Using patient values and preferences to inform the importance of health outcomes in practice guideline development following the GRADE approach

Yuan Zhang, Pablo Alonso Coello, Jan Brozek, Wojtek Wiercioch, Itziar Etxeandia-Ikobaltzeta, Elie A. Akl, Joerg J. Meerpohl, Waleed Alhazzani, Alonso Carrasco-Labra, Rebecca L. Morgan, Reem A. Mustafa, John J. Riva, Ainsley Moore, Juan José Yepes-Nuñez, Carlos Cuello-Garcia, Zulfa AlRayees, Veena Manja, Maicon Falavigna, Ignacio Neumann, Romina Brignardello-PetersenNancy Santesso, Bram Rochwerg, Andrea Darzi, Maria Ximena Rojas, Yaser Adi, Claudia Bollig, Reem Waziry, Holger J. Schünemann

Research output: Contribution to journalArticlepeer-review

53 Scopus citations


Background: There are diverse opinions and confusion about defining and including patient values and preferences (i.e. the importance people place on the health outcomes) in the guideline development processes. This article aims to provide an overview of a process for systematically incorporating values and preferences in guideline development. Methods: In 2013 and 2014, we followed the Grading of Recommendations Assessment, Development and Evaluation (GRADE) approach to adopt, adapt and develop 226 recommendations in 22 guidelines for the Ministry of Health of the Kingdom of Saudi Arabia. To collect context-specific values and preferences for each recommendation, we performed systematic reviews, asked clinical experts to provide feedback according to their clinical experience, and consulted patient representatives. Results: We found several types of studies addressing the importance of outcomes, including those reporting utilities, non-utility measures of health states based on structured questionnaires or scales, and qualitative studies. Guideline panels used the relative importance of outcomes based on values and preferences to weigh the balance of desirable and undesirable consequences of alternative intervention options. However, we found few studies addressing local values and preferences. Conclusions: Currently there are different but no firmly established processes for integrating patient values and preferences in healthcare decision-making of practice guideline development. With GRADE Evidence-to-Decision (EtD) frameworks, we provide an empirical strategy to find and incorporate values and preferences in guidelines by performing systematic reviews and eliciting information from guideline panel members and patient representatives. However, more research and practical guidance are needed on how to search for relevant studies and grey literature, assess the certainty of this evidence, and best summarize and present the findings.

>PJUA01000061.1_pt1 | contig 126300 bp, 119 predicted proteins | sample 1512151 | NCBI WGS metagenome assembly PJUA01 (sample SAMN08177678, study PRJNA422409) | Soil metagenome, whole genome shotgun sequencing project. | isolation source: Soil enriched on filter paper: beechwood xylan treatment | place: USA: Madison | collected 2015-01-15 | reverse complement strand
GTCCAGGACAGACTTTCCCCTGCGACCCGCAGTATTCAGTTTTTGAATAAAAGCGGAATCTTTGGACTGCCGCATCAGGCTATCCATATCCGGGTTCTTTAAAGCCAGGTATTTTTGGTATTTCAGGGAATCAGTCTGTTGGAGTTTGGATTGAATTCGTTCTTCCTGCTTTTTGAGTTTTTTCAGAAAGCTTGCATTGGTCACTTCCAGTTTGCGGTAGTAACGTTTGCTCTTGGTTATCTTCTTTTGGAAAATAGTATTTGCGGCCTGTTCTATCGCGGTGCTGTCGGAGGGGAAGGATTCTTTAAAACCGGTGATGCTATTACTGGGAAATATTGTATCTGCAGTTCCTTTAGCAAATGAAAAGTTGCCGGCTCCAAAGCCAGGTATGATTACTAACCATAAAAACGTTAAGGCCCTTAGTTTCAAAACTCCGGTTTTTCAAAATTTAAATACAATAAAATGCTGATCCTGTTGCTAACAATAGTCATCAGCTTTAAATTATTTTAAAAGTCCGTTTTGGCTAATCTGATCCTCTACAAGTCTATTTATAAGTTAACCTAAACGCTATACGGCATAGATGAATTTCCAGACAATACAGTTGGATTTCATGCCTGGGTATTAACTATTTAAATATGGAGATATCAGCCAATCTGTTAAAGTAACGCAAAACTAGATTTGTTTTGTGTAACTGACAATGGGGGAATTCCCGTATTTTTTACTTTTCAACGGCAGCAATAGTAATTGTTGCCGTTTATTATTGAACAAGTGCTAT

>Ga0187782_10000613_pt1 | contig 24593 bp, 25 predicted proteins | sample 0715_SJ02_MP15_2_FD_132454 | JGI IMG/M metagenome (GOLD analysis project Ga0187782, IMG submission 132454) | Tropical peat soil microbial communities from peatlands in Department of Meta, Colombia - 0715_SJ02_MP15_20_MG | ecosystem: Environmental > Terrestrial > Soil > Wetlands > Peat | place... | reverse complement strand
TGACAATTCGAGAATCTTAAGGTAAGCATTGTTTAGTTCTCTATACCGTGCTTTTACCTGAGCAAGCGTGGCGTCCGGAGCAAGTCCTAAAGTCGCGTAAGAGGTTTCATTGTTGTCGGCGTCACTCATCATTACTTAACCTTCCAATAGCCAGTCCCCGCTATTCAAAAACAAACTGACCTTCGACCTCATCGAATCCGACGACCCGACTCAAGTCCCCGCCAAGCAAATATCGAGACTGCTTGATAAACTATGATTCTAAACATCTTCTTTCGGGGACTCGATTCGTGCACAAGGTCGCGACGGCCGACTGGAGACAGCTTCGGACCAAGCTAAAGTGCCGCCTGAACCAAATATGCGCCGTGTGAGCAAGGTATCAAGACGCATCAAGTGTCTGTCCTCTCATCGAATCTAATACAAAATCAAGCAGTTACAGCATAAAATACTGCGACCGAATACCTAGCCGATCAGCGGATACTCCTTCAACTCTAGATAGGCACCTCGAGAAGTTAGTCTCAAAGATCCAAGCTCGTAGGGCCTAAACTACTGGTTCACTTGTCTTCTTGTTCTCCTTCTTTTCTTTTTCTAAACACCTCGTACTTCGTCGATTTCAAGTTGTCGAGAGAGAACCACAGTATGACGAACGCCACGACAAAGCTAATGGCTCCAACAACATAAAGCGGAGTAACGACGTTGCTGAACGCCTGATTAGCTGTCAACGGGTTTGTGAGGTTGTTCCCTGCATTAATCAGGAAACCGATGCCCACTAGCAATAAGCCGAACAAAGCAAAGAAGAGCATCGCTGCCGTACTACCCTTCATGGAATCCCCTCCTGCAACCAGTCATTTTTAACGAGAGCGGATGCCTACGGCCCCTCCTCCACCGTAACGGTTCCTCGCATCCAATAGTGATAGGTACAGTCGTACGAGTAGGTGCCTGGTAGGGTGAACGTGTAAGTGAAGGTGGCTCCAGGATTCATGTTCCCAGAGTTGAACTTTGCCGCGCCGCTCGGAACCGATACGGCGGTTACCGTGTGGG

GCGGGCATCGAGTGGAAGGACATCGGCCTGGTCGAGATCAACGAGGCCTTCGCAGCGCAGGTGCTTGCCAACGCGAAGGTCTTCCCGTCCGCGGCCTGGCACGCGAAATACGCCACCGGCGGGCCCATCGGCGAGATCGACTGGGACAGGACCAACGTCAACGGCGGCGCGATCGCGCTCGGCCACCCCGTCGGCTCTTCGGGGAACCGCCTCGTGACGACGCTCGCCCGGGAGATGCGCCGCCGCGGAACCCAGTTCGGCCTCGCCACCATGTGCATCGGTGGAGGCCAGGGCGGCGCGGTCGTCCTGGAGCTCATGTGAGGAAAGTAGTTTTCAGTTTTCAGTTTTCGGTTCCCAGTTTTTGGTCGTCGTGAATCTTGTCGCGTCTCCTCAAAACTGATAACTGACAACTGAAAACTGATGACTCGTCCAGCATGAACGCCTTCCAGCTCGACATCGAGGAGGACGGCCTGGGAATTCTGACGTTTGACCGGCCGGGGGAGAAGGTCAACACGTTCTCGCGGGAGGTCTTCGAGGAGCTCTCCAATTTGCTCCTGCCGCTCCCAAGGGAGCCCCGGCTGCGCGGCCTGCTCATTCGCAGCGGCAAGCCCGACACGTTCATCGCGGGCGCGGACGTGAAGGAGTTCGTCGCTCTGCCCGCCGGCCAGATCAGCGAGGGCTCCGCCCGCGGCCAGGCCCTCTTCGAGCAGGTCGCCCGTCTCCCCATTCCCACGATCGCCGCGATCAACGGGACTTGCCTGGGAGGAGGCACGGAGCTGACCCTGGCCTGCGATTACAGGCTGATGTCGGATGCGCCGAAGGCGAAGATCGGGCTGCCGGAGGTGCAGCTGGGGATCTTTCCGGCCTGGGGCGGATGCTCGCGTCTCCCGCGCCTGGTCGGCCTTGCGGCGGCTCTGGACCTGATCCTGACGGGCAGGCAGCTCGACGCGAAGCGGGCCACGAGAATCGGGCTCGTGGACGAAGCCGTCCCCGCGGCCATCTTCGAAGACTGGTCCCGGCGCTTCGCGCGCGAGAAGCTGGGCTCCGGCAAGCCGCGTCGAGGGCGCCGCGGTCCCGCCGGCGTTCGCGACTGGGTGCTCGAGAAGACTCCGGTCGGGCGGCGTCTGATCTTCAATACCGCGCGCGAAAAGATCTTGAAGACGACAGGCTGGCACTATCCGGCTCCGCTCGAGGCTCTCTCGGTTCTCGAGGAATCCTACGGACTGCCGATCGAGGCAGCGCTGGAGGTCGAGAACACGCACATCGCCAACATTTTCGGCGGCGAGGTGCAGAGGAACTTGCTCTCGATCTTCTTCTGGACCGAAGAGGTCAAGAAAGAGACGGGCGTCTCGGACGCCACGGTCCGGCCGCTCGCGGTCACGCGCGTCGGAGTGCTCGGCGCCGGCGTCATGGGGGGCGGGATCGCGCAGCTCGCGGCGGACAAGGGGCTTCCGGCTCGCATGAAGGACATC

Original languageEnglish (US)
Article number52
JournalHealth and Quality of Life Outcomes
Issue number1
StatePublished - May 2 2017
Externally publishedYes


  • Evidence to decision
  • Guideline development
  • Outcome importance
  • Patient preferences
  • Patient values
  • Systematic review

ASJC Scopus subject areas

  • Public Health, Environmental and Occupational Health


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